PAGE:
But, can a plant-based diet be unhealthy? Some people consider a plant-based diet to simply be the absence of meat and other animal foods. Is just replacing animal foods with plant-based foods enough to make a diet healthy?

Maybe not. After all, sugar and white flour are plant-based food ingredients. Fake meats of all kinds abound in our grocery stores. Some are very wholesome, but others are little more than vegetarian junk food. If you replace animal foods with plant-based sweets, desserts, and junk food, is your diet really healthier?

While the answer to that question seems obvious, very few studies have asked that question. Most studies on the benefits of plant-based diets have compared population groups that eat a strictly plant-based diet (Seventh-Day Adventists, vegans, or vegetarians) with the general public. They have not looked at variations in plant food consumption within the general public. Nor have they compared people who consume healthy and unhealthy plant foods.

This study (H Kim et al, Journal of the American Heart Association, 8:e012865, 2019) was designed to fill that void.

 

How Was The Study Done?

plant-based diets studyThis study used data collected from 12,168 middle aged adults in the ARIC (Atherosclerosis Risk in Communities) study between 1987 and 2016.

The participant’s usual intake of foods and beverages was assessed by trained interviewers using a food frequency questionnaire at the time of entry into the study and again 6 years later.

Participants were asked to indicate the frequency with which they consumed 66 foods and beverages of a defined serving size in the previous year. Visual guides were provided to help participants estimate portion sizes.

The participant’s adherence to a plant-based diet was assessed using four different well-established plant-based diet scores. For the sake of simplicity, I will include 3 of them in this review.

  • The PDI (Plant-Based Diet Index) categorizes foods as either plant foods or animal foods. A high PDI score means that the participant’s diet contains more plant foods than animal foods. A low PDI score means the participant’s diet contains more animal foods than plant foods.
  • The hPDI (healthy plant-based diet index) is based on the PDI but emphasizes “healthy” plant foods. A high hPDI score means that the participant’s diet is high in healthy plant foods (whole grains, fruits, vegetables, nuts, legumes, coffee and tea) and low in animal foods.
  • The uPDI (unhealthy plant-based diet index) is based on the PDI but emphasizes “unhealthy” plant foods. A high uPDI score means that the participant’s diet is high in unhealthy plant foods (refined grains, fruit juices, French fries and chips, sugar sweetened and artificially sweetened beverages, sweets and desserts) and low in animal foods.

For statistical analysis the scores from the various plant-based diet indices were divided into 5 equal groups. In each case, the group with the highest score consumed the most plant foods and least animal foods. The group with the lowest score consumed the least plant foods and the most animal foods.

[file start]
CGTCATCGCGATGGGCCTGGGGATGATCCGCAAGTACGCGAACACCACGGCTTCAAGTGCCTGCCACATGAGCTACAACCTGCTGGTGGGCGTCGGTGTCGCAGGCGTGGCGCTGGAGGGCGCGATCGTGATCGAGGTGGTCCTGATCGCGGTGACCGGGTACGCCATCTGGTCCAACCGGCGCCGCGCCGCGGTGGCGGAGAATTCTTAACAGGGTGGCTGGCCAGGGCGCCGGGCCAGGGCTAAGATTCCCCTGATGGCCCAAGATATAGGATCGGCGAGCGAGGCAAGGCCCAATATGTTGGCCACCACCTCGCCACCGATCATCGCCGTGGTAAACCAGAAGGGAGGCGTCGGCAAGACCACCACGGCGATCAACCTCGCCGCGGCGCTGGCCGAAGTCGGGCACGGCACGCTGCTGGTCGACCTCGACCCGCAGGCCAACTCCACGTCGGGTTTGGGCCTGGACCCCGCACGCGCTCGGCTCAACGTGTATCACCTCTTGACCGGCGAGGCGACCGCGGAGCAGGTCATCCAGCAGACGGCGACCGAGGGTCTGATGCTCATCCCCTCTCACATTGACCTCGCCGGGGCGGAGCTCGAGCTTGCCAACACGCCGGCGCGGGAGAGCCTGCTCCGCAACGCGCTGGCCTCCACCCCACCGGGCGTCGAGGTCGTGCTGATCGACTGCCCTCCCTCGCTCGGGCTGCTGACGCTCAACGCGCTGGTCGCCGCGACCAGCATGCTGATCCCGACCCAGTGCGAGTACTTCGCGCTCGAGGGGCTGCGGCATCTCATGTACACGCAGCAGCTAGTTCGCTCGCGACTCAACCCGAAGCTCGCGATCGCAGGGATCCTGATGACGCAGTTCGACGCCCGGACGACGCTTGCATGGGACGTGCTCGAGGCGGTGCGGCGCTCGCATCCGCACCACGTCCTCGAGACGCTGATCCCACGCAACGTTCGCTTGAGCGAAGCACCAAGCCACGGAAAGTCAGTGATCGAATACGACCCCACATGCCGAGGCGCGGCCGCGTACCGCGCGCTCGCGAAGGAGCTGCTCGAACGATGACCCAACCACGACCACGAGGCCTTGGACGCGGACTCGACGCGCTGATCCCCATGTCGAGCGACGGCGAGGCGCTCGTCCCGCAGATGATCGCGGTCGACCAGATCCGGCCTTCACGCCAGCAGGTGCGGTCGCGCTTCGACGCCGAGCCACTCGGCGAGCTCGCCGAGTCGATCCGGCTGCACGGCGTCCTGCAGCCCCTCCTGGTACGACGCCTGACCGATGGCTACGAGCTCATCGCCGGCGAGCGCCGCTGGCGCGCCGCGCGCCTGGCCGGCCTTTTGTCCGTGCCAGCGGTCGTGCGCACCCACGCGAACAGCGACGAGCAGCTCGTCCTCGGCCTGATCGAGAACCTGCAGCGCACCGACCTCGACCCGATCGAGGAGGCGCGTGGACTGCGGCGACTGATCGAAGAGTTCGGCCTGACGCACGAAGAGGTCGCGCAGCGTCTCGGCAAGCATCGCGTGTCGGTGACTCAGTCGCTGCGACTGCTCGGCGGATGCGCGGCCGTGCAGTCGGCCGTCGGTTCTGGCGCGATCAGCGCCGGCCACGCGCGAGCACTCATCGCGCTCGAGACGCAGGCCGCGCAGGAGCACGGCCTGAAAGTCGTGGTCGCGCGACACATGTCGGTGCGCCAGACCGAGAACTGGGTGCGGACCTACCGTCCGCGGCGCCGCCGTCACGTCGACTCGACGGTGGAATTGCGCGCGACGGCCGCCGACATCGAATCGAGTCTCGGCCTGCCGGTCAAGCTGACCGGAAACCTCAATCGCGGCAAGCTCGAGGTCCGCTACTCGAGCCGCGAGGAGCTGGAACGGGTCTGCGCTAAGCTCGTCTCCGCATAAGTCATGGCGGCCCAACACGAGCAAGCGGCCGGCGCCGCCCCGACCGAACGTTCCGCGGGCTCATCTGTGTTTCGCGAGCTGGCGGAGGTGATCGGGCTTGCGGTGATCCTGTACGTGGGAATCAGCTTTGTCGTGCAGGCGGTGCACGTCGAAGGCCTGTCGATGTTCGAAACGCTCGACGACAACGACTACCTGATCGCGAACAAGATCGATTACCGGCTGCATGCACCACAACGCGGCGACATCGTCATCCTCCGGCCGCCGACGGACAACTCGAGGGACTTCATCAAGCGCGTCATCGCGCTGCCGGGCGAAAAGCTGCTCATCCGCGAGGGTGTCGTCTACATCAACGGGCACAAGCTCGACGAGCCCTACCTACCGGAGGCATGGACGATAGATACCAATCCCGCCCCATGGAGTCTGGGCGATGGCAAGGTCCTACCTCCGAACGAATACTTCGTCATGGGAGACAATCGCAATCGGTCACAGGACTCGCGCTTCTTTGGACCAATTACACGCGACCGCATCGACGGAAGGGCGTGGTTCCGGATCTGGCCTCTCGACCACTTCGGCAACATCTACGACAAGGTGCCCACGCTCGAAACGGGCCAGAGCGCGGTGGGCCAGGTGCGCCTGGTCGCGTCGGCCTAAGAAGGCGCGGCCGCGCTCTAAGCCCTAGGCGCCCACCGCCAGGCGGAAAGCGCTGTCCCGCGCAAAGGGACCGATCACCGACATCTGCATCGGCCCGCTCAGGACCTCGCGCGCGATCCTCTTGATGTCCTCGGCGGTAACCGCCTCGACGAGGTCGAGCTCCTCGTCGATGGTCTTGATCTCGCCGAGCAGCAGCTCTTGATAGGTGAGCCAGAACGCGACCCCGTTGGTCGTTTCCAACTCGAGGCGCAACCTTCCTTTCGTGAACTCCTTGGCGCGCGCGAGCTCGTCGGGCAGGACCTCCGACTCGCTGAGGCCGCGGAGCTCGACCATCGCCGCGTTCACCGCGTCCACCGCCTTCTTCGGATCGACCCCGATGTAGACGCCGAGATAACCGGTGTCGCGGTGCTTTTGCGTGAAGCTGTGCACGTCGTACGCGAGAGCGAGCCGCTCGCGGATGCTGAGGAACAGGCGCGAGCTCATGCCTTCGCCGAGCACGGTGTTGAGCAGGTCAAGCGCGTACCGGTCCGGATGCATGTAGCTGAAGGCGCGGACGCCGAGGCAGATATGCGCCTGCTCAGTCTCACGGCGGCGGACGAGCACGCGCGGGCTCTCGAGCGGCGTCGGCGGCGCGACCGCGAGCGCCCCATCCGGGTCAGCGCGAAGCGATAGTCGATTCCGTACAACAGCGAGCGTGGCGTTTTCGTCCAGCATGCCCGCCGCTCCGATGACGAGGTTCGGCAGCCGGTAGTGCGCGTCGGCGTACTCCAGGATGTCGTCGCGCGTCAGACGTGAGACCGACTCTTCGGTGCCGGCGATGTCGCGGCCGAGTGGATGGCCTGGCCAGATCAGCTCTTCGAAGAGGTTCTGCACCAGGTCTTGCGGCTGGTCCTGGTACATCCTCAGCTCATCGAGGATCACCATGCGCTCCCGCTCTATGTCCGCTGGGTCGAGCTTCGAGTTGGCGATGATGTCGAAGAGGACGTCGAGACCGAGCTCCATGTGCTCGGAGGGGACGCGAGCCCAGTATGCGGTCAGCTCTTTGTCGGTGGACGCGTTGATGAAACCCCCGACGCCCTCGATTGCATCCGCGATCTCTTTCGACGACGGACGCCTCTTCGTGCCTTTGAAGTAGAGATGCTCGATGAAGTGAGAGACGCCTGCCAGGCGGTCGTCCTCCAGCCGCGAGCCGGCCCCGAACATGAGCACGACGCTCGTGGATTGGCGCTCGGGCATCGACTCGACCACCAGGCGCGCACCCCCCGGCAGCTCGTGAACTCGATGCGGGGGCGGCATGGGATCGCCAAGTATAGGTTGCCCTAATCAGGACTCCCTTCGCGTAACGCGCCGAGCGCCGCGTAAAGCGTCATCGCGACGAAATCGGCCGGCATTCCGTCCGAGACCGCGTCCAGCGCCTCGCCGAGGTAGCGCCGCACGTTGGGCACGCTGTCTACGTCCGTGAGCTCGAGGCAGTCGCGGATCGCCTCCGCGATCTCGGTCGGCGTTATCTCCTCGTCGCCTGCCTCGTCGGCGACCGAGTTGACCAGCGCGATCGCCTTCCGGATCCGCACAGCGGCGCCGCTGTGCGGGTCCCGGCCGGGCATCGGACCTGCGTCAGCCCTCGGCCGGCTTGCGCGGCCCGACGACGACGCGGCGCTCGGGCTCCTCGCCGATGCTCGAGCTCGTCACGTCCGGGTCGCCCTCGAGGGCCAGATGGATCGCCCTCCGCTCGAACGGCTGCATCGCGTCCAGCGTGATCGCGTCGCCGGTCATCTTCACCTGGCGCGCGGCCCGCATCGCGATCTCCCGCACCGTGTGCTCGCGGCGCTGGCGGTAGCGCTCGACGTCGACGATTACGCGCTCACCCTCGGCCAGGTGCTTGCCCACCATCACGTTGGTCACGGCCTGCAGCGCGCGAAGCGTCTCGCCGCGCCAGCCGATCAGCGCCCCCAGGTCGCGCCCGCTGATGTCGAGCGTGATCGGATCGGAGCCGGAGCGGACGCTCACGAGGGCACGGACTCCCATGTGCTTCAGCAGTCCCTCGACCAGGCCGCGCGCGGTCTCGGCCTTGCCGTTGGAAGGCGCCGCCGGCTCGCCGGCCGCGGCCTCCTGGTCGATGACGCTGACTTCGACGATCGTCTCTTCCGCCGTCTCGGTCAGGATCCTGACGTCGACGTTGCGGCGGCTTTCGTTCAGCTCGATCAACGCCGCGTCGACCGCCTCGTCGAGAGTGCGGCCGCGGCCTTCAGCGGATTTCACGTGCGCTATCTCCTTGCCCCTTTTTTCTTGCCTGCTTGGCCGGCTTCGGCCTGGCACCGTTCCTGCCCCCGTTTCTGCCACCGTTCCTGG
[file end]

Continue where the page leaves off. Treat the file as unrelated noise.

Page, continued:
The health outcomes measured in this study were heart disease events, heart disease deaths, and all-cause deaths. Again, for the sake of simplicity, I will only include 2 of these outcomes (heart disease deaths and all-cause deaths) in this review. The data on deaths were obtained from state death records and the National Death Index. (Yes, your personal information is available on the web even after you die.)

 

Do Plant-Based Diets Reduce Heart Disease Deaths?

plant-based diets reduce heart deathsThe participants in this study were followed for an average of 25 years.

The investigators looked at heart disease deaths over the 25 years and compared people with the highest intake of plant foods to people with the highest intake of red meat and other animal foods. The results were:

  • People with the highest intake of plant foods and the highest intake of healthy plant foods (whole grains, fruits, vegetables, nuts, legumes, coffee and tea) had a 19-32% lower risk of dying from heart disease than people with the highest intake of red meat and other animal foods.
  • People with the highest intake of unhealthy plant foods (refined grains, fruit juices, French fries and chips, sugar sweetened and artificially sweetened beverages, sweets and desserts) had the same risk of dying from heart disease as people with the highest intake of red meat and other animal foods.

When the investigators looked at all-cause deaths over the 25 years:

  • People with the highest intake of plant foods and the highest intake of healthy plant foods had an 11-25% lower risk of dying from any cause than people with the highest intake of red meat and other animal foods.
  • People with the highest intake of unhealthy plant foods had the same risk of dying from heart disease as people with the highest intake of red meat and other animal foods.

What Else Did The Study Show?

The investigators made a couple of other interesting observations: